In Khartoum, the capital, Wildmikael spent six years serving chai at a café. Biniam also lived in the city, but he was not involved in Yafet’s life. Wildmikael and Biniam were both undocumented, a precarious status in Sudan: security services have abducted Eritreans living in Khartoum to send them back. By the spring of 2013, Biniam, at the age of twenty-six, had left Sudan. Later that year, Wildmikael found out that he had disappeared. He had been texting friends throughout his journey, but his messages stopped after he boarded a boat in Libya, bound for Italy. Soon afterward, on October 3rd, a rickety fishing boat crammed with migrants, many of them Eritrean, sank off the coast of Lampedusa, Italy’s southernmost island. The authorities found the remains of three hundred and sixty-six people in the wreckage. Photographs of the possible victims circulated among the tight-knit Eritrean community in Khartoum, and Wildmikael saw someone who looked like Biniam. She felt grief. “I was really hurt by him, but I loved him,” she said. “I grew up without a father, and I didn’t want my son to grow up without a father, too.”
Two years later, Wildmikael decided to try making it to Europe, too. “I knew that it was difficult to go from Sudan to Libya, especially if you are a woman,” she said. “I knew that people were dying in the sea to reach Europe. I knew everything. But I made the decision.” She wanted to earn money to send to her mother back home, and to give Yafet opportunities that she had been denied. “I really wanted to study and to have a job, a normal life,” she told me. She decided to leave Yafet, who was six, with a family friend in Khartoum. This was her second heartbreak. But it was for his safety: she knew a woman who had drowned in the sea with her sons. If Wildmikael received asylum in Europe, she thought, Yafet could fly to join her.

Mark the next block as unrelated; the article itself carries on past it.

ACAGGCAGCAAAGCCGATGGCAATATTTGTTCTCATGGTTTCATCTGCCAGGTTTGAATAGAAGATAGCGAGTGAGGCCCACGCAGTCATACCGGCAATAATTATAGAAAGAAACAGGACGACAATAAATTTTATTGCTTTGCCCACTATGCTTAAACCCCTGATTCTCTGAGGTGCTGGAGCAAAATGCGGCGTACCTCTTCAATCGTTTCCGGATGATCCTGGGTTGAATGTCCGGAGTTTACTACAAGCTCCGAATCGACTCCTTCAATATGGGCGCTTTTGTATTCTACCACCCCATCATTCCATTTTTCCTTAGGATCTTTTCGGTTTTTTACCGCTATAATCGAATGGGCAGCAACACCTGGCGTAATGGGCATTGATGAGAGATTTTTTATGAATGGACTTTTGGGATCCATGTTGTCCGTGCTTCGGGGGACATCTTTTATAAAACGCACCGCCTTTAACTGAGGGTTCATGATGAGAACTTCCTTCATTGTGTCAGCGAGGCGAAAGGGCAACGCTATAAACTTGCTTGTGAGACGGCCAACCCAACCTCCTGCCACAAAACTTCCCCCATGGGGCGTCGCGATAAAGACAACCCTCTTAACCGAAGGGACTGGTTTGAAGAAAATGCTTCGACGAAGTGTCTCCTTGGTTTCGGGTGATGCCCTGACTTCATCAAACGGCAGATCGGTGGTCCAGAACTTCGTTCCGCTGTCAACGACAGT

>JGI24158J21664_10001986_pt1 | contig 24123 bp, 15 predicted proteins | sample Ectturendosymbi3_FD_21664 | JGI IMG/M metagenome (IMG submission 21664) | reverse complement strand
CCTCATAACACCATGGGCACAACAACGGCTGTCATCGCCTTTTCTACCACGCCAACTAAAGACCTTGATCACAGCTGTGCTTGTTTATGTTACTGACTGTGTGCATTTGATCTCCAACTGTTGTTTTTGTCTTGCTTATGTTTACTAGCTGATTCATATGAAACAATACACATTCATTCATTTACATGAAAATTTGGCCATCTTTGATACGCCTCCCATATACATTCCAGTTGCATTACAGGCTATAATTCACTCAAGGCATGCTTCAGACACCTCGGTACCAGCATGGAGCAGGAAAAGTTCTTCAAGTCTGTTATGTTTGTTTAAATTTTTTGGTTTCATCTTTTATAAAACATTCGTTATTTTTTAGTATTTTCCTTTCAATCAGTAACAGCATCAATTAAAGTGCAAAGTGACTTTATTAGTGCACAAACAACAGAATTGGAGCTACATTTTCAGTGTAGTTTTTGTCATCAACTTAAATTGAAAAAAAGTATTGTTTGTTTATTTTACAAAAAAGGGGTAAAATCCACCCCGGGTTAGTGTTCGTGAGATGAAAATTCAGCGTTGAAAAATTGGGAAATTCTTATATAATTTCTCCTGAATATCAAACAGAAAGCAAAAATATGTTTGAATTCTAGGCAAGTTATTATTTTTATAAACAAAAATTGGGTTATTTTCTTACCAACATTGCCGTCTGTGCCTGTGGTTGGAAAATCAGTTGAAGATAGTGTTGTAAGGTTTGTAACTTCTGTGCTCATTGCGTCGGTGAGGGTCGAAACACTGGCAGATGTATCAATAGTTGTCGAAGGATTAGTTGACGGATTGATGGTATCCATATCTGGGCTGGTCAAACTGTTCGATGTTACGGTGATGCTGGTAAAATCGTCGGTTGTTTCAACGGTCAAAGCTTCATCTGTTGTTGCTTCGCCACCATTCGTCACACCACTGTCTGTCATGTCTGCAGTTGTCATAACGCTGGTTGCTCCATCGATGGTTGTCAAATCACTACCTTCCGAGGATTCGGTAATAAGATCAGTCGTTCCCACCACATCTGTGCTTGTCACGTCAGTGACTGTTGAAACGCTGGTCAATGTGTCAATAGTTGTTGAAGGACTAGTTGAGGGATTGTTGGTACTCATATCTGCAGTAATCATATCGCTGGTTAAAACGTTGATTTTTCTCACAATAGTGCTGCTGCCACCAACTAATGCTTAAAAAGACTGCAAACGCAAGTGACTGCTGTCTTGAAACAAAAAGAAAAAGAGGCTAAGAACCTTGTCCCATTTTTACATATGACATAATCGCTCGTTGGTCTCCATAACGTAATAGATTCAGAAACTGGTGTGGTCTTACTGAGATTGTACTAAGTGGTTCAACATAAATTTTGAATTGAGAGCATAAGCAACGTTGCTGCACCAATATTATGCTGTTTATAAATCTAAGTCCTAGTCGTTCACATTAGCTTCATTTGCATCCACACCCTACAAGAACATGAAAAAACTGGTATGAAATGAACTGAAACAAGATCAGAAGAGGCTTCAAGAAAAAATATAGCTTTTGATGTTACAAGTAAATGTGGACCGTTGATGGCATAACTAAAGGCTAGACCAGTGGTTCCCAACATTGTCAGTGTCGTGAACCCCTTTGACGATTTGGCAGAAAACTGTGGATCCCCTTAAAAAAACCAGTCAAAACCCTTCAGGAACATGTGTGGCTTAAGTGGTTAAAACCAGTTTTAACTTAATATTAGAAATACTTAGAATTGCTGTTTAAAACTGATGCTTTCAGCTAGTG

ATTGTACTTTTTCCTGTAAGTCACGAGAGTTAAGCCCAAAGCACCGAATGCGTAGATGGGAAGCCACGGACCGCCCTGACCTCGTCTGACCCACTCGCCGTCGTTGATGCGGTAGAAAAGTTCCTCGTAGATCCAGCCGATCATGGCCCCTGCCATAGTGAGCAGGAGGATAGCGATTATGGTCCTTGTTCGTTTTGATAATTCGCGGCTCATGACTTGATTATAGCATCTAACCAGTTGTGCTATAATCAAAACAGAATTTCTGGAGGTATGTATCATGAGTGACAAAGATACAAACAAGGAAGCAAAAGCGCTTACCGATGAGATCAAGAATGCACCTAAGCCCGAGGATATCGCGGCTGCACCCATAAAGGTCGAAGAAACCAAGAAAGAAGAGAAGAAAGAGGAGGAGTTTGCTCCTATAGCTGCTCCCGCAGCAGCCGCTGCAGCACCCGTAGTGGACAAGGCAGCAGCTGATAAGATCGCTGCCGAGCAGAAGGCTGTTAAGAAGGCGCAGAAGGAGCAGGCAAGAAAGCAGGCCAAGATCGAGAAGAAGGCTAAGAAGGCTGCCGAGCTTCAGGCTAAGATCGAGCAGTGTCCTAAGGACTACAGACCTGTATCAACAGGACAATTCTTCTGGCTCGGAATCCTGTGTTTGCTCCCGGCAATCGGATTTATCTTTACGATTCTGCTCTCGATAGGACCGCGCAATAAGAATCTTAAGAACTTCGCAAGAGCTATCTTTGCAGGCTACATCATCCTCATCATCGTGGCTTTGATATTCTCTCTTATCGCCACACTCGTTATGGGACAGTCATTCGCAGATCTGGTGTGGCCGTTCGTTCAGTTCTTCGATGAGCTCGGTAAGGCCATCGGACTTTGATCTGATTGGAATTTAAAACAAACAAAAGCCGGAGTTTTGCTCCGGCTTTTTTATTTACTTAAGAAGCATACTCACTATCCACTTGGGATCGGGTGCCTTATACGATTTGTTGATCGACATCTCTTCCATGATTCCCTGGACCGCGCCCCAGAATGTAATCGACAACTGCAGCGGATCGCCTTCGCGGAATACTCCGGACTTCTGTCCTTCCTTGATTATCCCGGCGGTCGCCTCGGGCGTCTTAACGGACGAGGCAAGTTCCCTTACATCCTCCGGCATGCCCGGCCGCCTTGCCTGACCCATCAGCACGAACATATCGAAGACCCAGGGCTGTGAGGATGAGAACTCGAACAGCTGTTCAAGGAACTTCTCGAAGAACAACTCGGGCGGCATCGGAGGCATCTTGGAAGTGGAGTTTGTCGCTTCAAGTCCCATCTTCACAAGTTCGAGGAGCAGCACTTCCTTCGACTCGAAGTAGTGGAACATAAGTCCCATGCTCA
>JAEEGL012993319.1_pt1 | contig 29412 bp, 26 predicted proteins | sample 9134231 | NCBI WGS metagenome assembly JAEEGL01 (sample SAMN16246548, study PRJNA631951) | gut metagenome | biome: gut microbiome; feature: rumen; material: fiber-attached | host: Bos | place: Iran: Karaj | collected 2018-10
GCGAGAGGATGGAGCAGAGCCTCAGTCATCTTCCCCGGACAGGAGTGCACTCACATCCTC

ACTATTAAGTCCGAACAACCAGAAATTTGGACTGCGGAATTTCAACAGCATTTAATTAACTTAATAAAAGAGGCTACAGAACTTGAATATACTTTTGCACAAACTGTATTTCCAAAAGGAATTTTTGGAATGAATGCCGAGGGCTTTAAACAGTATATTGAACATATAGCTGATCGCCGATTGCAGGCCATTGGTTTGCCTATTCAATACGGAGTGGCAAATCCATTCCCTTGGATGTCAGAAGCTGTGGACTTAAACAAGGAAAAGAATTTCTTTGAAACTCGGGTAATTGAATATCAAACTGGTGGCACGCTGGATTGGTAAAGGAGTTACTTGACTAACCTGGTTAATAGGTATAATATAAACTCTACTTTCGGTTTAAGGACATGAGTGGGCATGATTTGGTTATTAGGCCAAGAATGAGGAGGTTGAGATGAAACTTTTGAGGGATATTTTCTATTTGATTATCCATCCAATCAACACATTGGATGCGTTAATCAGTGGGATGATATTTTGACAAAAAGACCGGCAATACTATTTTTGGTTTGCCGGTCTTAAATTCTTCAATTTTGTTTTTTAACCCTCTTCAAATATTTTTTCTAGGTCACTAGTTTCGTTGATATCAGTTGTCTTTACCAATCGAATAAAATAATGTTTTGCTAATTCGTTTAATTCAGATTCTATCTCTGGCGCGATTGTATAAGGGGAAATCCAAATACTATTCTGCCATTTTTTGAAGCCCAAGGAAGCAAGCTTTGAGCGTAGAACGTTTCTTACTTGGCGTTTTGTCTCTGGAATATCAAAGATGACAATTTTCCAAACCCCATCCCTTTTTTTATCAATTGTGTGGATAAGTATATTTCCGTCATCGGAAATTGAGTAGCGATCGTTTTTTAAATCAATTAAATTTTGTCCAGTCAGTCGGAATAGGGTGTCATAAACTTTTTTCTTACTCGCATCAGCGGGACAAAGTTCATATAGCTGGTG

She made her way through the Sahel desert, using a route where many migrants have died of hunger or thirst, and where sexual violence is so common that some women take contraceptives before embarking. In Libya, she was held in a detention center in Tripoli. The guards fed the prisoners once a day and frequently beat the male detainees. After a month, she was released, and paid almost two thousand dollars to board a boat to Italy. “When I was on the boat, I thought I would never reach the ground again,” Wildmikael said. “But, alhamdulillah, I arrived.” She continued on to Germany, and was eventually granted asylum and given a renewable two-year residency permit. She moved to Vacha, a serene town in the center of the country, where she enrolled in German classes and made friends with her neighbors, an elderly German couple who helped her navigate the grocery store. “I felt like I had freedom,” she said.